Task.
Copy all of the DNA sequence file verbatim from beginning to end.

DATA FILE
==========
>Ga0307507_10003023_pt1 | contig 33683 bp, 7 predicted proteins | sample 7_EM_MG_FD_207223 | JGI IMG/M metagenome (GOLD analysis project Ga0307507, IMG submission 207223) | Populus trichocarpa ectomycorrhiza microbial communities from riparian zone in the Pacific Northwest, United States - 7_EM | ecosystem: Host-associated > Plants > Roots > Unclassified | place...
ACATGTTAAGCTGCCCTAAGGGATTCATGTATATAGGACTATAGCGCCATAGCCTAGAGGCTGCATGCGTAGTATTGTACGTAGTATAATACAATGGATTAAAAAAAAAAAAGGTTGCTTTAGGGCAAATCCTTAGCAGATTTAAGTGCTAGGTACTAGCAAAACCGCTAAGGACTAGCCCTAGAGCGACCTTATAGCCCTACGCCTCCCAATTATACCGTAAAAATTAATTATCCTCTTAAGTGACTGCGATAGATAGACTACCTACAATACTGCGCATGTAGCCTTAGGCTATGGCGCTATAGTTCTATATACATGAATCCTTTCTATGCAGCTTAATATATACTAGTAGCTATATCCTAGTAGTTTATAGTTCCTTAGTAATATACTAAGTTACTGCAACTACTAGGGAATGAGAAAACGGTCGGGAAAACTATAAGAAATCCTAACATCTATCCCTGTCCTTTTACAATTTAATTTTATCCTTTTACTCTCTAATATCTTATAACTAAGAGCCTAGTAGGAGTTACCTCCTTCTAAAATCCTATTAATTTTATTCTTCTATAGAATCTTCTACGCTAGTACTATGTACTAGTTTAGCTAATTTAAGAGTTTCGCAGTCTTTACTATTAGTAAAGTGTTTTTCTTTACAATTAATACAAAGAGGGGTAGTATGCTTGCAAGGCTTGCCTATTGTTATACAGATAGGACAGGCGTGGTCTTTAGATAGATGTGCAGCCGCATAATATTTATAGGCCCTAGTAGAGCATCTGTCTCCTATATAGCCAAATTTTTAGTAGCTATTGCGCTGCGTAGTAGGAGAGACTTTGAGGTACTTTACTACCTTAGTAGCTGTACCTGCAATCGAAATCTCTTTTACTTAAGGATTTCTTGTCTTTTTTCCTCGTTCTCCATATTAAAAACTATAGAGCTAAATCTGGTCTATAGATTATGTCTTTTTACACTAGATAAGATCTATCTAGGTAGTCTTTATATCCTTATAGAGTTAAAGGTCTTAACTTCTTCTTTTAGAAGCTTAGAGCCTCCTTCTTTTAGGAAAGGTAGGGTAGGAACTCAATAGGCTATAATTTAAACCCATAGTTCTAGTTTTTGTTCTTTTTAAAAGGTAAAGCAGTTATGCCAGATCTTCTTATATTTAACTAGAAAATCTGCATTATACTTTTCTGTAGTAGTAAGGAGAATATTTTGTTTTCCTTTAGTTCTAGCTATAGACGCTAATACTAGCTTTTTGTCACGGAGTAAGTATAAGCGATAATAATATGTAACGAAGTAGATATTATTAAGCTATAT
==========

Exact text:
>Ga0307507_10003023_pt1 | contig 33683 bp, 7 predicted proteins | sample 7_EM_MG_FD_207223 | JGI IMG/M metagenome (GOLD analysis project Ga0307507, IMG submission 207223) | Populus trichocarpa ectomycorrhiza microbial communities from riparian zone in the Pacific Northwest, United States - 7_EM | ecosystem: Host-associated > Plants > Roots > Unclassified | place...
ACATGTTAAGCTGCCCTAAGGGATTCATGTATATAGGACTATAGCGCCATAGCCTAGAGGCTGCATGCGTAGTATTGTACGTAGTATAATACAATGGATTAAAAAAAAAAAAGGTTGCTTTAGGGCAAATCCTTAGCAGATTTAAGTGCTAGGTACTAGCAAAACCGCTAAGGACTAGCCCTAGAGCGACCTTATAGCCCTACGCCTCCCAATTATACCGTAAAAATTAATTATCCTCTTAAGTGACTGCGATAGATAGACTACCTACAATACTGCGCATGTAGCCTTAGGCTATGGCGCTATAGTTCTATATACATGAATCCTTTCTATGCAGCTTAATATATACTAGTAGCTATATCCTAGTAGTTTATAGTTCCTTAGTAATATACTAAGTTACTGCAACTACTAGGGAATGAGAAAACGGTCGGGAAAACTATAAGAAATCCTAACATCTATCCCTGTCCTTTTACAATTTAATTTTATCCTTTTACTCTCTAATATCTTATAACTAAGAGCCTAGTAGGAGTTACCTCCTTCTAAAATCCTATTAATTTTATTCTTCTATAGAATCTTCTACGCTAGTACTATGTACTAGTTTAGCTAATTTAAGAGTTTCGCAGTCTTTACTATTAGTAAAGTGTTTTTCTTTACAATTAATACAAAGAGGGGTAGTATGCTTGCAAGGCTTGCCTATTGTTATACAGATAGGACAGGCGTGGTCTTTAGATAGATGTGCAGCCGCATAATATTTATAGGCCCTAGTAGAGCATCTGTCTCCTATATAGCCAAATTTTTAGTAGCTATTGCGCTGCGTAGTAGGAGAGACTTTGAGGTACTTTACTACCTTAGTAGCTGTACCTGCAATCGAAATCTCTTTTACTTAAGGATTTCTTGTCTTTTTTCCTCGTTCTCCATATTAAAAACTATAGAGCTAAATCTGGTCTATAGATTATGTCTTTTTACACTAGATAAGATCTATCTAGGTAGTCTTTATATCCTTATAGAGTTAAAGGTCTTAACTTCTTCTTTTAGAAGCTTAGAGCCTCCTTCTTTTAGGAAAGGTAGGGTAGGAACTCAATAGGCTATAATTTAAACCCATAGTTCTAGTTTTTGTTCTTTTTAAAAGGTAAAGCAGTTATGCCAGATCTTCTTATATTTAACTAGAAAATCTGCATTATACTTTTCTGTAGTAGTAAGGAGAATATTTTGTTTTCCTTTAGTTCTAGCTATAGACGCTAATACTAGCTTTTTGTCACGGAGTAAGTATAAGCGATAATAATATGTAACGAAGTAGATATTATTAAGCTATAT